YouTube is focussing on increasing local content in Africa. The most common use is in the ‘How To’ market, the most popular being educational information, including learning languages, learning digital skills, or learning to fix something. Users are also taking successful global formats and making them local.


Njoroge pointed out that, in Africa, less than 10% of internet users were consuming video, compared to the developed market, where 70% of internet consumption was on video. “The opportunity exists to grow this base in Africa and those front and centre of growing this opportunity are the telcos. It’s the telcos that need to get this economy up and running.”

Karimi said the opportunities were threefold:

Penetration of smartphones: only 30% of African consumers have smartphones, although there is a high penetration of 2G devices. This is obviously linked to cost and a major discussion point at AfricaCom this year was the increasing affordability of smartphones in Africa, as well as the opportunity for Africa’s own home-grown smartphone models.
Internet literacy is a concern for Karimi, who said skills need to be taught to enable access.
Cost of access: the high cost of data, of course, came under the spotlight again at AfricaCom, as it does at every digital conference in Africa, as it remains a major stumbling block for those with low incomes.
Added Njoroge: “Our mission has been to bring the internet to everyone. We want to bring affordable smartphones to users. So how do we make sure the first-time smartphone user experience, as regards functionality, is high? How do we build partnerships that work? How do we target audiences and bring in an affordable device?”

He urged the telcos to take a leading role in all of these matters.


Olopade said she saw enormous opportunity to up-skill and grow the ecosystem in Africa for African content. “With our YouTube Creative Economy tutorials, we are teaching people how to optimise for YouTube. YouTube is helping to create employable skills and we already have real-life case studies from Africa.”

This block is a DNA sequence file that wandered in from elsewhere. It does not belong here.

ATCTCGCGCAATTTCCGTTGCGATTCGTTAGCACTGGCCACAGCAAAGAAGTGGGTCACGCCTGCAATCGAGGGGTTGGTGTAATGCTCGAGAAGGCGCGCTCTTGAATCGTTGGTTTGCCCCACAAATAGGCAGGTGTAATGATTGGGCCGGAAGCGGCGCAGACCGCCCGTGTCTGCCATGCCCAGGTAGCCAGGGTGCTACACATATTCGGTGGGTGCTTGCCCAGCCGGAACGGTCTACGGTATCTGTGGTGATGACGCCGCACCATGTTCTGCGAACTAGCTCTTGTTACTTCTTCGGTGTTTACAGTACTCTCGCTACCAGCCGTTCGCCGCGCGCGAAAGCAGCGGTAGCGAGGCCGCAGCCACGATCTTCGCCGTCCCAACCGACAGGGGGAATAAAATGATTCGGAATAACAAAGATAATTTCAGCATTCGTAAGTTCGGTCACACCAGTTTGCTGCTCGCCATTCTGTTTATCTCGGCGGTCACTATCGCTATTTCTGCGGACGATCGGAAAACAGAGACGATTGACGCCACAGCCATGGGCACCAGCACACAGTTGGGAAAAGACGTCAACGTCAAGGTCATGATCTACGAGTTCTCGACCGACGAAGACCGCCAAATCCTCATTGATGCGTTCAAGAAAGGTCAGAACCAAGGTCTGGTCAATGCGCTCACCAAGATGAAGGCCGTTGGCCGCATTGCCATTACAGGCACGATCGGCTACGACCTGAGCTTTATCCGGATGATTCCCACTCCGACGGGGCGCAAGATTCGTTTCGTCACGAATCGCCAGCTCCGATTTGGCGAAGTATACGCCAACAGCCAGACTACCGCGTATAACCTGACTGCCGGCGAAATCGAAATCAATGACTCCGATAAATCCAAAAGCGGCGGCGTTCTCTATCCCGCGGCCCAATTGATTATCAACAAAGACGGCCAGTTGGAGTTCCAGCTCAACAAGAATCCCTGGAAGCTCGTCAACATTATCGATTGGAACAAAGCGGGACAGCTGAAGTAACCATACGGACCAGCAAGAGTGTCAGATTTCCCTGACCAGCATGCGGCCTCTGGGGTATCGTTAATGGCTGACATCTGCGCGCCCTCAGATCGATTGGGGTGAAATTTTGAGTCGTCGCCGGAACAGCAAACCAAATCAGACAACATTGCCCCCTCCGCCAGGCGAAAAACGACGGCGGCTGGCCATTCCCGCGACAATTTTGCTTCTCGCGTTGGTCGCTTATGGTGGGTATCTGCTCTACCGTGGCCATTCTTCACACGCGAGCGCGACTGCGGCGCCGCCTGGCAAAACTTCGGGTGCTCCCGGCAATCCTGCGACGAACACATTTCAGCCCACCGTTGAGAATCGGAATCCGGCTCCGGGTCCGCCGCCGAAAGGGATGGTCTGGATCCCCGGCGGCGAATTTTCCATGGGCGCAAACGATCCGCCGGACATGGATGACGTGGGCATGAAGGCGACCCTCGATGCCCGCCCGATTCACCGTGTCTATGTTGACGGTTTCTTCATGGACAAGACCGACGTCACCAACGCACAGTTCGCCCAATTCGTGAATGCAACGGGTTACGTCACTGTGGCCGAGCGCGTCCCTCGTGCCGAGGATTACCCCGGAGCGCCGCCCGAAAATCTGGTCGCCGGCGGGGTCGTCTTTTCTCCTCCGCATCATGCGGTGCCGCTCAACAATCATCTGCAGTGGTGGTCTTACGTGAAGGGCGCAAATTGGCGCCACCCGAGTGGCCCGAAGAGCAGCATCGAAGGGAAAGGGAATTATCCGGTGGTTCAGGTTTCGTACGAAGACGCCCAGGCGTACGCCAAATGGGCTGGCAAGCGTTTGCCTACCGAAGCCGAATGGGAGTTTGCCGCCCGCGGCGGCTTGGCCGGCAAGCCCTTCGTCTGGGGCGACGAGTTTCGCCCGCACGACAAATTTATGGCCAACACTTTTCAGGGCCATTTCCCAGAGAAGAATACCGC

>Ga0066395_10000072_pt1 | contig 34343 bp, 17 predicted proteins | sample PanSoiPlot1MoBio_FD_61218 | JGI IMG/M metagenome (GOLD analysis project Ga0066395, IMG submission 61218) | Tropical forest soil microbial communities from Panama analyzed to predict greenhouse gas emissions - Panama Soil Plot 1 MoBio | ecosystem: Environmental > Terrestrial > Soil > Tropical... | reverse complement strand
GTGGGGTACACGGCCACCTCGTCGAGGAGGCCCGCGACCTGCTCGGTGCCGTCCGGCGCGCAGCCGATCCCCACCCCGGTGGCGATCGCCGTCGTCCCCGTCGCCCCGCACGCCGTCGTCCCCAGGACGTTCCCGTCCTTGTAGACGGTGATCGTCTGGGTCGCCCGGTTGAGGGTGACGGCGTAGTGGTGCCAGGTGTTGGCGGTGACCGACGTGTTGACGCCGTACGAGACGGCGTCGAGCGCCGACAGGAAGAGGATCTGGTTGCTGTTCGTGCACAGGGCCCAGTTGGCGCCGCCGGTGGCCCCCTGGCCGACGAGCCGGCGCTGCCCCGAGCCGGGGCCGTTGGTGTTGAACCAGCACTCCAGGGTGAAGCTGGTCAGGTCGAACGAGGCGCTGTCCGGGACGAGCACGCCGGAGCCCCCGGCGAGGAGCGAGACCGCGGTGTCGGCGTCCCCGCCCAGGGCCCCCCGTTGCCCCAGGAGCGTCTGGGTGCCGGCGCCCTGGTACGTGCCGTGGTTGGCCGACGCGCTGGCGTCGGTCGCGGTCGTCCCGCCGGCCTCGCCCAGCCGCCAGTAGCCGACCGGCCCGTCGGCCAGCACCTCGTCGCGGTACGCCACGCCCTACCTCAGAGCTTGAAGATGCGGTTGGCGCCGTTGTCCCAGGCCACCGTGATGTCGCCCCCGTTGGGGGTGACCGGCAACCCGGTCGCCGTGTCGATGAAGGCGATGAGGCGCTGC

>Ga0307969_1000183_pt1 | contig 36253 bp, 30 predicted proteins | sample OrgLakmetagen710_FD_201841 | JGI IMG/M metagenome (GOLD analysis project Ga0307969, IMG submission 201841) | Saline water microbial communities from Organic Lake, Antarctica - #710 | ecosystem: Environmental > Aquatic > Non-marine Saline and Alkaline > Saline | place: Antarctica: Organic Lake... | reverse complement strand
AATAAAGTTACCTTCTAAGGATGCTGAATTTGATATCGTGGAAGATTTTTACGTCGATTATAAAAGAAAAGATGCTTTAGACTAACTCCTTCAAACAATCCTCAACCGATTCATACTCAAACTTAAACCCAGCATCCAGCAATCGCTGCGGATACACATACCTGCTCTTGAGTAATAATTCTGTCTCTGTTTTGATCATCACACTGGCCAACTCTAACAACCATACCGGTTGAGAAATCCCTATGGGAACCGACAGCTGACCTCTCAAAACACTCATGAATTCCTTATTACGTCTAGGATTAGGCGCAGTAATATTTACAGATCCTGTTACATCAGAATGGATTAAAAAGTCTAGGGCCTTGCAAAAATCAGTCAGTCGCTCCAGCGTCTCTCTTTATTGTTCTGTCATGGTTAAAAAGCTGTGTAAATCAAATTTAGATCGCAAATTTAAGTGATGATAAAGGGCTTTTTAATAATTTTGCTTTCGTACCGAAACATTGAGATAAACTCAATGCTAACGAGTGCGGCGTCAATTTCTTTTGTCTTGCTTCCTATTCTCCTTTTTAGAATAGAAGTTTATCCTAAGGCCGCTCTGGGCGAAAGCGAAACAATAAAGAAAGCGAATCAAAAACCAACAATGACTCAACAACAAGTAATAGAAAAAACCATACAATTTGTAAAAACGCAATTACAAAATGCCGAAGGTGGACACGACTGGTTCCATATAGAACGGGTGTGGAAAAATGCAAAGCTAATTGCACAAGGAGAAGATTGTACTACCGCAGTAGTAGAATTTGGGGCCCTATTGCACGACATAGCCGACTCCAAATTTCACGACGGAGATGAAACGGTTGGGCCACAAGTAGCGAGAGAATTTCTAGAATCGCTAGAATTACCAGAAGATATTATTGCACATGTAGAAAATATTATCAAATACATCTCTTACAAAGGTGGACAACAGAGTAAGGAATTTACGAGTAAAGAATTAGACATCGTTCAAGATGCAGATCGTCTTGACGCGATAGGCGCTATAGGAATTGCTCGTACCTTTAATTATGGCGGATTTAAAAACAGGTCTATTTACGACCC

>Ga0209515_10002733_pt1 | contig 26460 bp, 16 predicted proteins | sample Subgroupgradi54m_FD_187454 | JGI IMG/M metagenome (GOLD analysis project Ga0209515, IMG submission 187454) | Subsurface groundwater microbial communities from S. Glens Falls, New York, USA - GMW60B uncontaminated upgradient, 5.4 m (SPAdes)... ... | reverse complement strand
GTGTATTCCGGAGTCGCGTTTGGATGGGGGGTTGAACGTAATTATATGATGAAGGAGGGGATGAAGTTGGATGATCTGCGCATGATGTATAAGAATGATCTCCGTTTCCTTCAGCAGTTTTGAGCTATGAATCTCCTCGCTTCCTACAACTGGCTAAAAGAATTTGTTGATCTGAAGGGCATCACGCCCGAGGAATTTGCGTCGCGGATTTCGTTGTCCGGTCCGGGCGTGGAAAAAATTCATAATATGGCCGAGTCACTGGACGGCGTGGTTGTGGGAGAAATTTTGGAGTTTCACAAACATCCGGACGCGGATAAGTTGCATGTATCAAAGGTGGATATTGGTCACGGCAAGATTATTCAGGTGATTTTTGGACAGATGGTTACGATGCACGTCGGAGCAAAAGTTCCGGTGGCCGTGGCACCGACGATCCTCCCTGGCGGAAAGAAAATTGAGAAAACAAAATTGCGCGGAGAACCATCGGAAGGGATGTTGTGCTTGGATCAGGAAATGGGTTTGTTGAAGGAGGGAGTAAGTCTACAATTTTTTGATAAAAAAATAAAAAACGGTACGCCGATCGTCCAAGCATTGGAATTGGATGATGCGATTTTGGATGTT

She said in the context of artisanship in Africa, there were certain skills that could not be taught in a book and finding ways to teach skills online was a big opportunity in Africa. “Our content partners include individual bloggers, who are already providing beauty tutorials in Zulu to huge content partners like Multichoice.”

Olopade said consumer behaviour had changed: “People are not always meeting in front of the TV at certain times. There is a huge opportunity for content online. With device affordability and greater connections, the greater the opportunity for content creators. It may be hard to get into your local media, but YouTube is free.

“To optimise content and be discovered and grow their audience, we help users think through monetisation strategies. We always try to deliver real value to our partners. We are trying to add value by showing ads on that content and from our sales infrastructure. We are strategising to meet the needs of individual partners and help these businesses future-proof themselves for what is coming,” she outlined, referring to the massive opportunity that exists in Africa when that 10% currently consuming video online grows to match the 70% in more developed nations.